Stephanie Clarke, a recruiter in the HR department at Baystate Medical Center in Springfield, Mass., was granted the accommodation of wearing a mask while on the job. However, job applicants sometimes complained that they could not understand her when she spoke to them while wearing the mask. She would then remove the mask in order to be heard. Clarke asked her employer to find an alternative accommodation that would permit her to honor her religious beliefs, which prevented her from receiving the hospital's annual flu vaccination.
Baystate placed her on indefinite, unpaid leave and then terminated her. The EEOC sued on June 2, claiming a violation of Title VII.
In a separate Sept. 22 claim, the EEOC sued on behalf of six employees of St. Vincent Health Center in Erie, Pa.—all of whom maintained they were fired for refusing flu shots based on their religious beliefs. In this case, the EEOC argued that the employees—a sonographer, a medical records clerk and four registered nurses—all were entitled to be accommodated, even though many of the people in these positions would have contact with patients. Two employees were Russian Orthodox, one was Baptist, one was Methodist, one followed Christian Mysticism, and the sixth said she was Christian but not affiliated with a particular church.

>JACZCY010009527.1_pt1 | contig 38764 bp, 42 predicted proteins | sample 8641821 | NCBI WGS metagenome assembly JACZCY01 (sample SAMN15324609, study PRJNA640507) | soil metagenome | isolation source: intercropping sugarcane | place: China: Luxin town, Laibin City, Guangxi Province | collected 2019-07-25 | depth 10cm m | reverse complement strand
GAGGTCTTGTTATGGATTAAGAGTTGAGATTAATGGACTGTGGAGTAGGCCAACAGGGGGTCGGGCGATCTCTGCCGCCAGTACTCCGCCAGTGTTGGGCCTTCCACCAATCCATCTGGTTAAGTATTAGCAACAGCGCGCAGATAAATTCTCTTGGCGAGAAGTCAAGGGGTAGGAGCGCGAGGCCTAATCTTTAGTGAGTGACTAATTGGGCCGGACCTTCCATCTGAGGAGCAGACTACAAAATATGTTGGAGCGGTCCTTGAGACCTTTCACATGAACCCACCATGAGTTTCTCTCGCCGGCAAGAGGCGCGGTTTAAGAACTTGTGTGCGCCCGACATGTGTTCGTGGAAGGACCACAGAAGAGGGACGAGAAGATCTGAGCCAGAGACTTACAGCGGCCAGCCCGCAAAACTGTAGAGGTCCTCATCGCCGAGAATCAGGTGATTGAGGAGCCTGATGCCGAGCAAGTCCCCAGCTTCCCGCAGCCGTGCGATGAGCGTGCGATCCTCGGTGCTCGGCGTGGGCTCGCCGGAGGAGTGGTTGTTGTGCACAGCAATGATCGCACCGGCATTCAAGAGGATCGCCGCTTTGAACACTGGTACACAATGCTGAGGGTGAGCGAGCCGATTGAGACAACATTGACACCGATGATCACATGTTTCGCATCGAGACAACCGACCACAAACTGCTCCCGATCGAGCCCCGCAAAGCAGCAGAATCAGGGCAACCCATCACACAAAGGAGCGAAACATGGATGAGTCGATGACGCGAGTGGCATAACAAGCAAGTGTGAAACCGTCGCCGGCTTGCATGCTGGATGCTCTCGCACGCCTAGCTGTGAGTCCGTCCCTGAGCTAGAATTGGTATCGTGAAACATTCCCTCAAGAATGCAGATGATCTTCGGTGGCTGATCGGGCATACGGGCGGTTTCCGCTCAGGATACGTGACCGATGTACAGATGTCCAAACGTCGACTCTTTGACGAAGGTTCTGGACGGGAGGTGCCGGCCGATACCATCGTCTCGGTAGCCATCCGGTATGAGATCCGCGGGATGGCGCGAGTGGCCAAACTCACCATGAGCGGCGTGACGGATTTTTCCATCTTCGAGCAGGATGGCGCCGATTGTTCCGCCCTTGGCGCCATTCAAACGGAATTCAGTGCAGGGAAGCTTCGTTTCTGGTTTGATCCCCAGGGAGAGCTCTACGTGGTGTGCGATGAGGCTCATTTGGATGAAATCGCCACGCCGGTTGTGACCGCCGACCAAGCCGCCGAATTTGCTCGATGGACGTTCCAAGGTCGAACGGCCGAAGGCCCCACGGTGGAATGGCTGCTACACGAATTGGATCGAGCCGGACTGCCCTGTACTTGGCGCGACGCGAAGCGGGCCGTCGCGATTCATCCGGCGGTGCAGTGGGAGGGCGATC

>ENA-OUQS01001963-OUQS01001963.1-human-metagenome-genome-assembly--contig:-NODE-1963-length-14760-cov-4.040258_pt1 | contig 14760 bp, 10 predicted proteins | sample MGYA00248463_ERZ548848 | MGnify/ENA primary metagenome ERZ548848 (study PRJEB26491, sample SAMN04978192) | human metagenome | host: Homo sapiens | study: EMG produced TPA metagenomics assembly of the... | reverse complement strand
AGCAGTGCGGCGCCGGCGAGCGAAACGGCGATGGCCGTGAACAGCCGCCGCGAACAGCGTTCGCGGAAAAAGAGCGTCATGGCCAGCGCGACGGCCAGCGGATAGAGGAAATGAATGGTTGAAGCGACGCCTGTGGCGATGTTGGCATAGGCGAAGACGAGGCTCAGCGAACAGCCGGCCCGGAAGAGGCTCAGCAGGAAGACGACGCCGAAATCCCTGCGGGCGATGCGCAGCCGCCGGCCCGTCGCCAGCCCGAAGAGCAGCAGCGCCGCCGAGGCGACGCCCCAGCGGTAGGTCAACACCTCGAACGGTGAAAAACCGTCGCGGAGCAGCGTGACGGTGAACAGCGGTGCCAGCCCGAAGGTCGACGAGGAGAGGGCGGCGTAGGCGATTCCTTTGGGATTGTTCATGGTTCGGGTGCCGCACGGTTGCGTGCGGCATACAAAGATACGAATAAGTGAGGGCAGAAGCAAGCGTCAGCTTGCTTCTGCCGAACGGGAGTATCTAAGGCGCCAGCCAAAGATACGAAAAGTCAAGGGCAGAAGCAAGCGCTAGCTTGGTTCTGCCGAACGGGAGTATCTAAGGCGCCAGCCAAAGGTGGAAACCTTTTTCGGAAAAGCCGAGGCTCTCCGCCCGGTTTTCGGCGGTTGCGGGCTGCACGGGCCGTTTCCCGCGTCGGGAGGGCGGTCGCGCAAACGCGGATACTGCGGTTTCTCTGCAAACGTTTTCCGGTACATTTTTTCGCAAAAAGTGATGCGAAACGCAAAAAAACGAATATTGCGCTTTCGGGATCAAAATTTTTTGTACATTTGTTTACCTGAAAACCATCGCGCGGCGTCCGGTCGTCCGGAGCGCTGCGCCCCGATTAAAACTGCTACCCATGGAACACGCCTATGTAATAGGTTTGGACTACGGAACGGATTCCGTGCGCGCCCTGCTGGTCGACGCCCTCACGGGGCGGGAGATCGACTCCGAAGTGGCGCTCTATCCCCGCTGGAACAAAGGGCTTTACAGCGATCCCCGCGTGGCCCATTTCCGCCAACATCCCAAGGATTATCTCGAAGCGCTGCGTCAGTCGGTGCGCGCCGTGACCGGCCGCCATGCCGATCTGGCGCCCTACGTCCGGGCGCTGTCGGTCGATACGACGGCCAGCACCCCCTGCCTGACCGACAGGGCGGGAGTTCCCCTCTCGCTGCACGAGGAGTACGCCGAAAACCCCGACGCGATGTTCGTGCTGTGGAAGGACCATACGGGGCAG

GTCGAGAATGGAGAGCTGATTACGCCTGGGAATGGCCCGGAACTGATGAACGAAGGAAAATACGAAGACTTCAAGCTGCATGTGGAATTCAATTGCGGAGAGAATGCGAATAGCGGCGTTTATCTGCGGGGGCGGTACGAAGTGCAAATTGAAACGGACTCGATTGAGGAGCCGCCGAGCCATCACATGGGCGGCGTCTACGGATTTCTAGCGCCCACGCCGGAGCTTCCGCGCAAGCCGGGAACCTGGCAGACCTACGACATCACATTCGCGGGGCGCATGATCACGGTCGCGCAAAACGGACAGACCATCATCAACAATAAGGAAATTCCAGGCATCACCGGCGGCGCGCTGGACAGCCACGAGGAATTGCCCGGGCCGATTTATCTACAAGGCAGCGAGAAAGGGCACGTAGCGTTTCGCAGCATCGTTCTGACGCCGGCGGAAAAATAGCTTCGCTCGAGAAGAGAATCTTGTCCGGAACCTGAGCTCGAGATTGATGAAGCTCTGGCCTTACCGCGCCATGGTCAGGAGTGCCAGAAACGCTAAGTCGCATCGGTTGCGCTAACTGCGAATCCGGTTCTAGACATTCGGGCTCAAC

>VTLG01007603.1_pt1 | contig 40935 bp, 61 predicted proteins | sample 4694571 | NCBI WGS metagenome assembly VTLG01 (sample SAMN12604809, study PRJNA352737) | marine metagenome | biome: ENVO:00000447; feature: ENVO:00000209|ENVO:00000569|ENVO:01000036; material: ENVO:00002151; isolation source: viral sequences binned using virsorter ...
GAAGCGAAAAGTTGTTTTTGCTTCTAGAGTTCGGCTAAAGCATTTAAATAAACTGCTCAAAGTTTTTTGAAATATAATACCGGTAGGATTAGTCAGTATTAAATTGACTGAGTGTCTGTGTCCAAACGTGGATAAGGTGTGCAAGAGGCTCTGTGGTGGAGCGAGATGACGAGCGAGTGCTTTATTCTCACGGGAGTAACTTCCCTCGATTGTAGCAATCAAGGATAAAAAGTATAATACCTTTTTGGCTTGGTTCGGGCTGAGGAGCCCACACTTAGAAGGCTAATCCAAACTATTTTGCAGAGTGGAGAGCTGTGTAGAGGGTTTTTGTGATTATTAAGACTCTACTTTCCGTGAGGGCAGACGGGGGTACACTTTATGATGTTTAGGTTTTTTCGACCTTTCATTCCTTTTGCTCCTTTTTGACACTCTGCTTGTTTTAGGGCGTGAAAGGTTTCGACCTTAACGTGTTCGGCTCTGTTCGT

Earlier this year, the EEOC also sued Mission Hospital in Asheville, N.C., arguing that it failed to accommodate employees' religious beliefs when it required them to receive a flu vaccination annually. Employees could request an exemption but the request had to be made by Sept. 1. Several employees requested the accommodation after the deadline.
"An arbitrary deadline does not protect an employer from its obligation to provide a religious accommodation," said Lynette Barnes, regional attorney for the EEOC's Charlotte, N.C., district office. "An employer must consider, at the time it receives a request for a religious accommodation, whether the request can be granted without undue burden."
There are no protections for employees who refuse to get a flu vaccine on secular grounds.
A psychiatric crisis intake worker for Mercy Catholic Medical Center of Southeastern Pennsylvania sued the hospital when it fired him for refusing to receive a flu vaccination.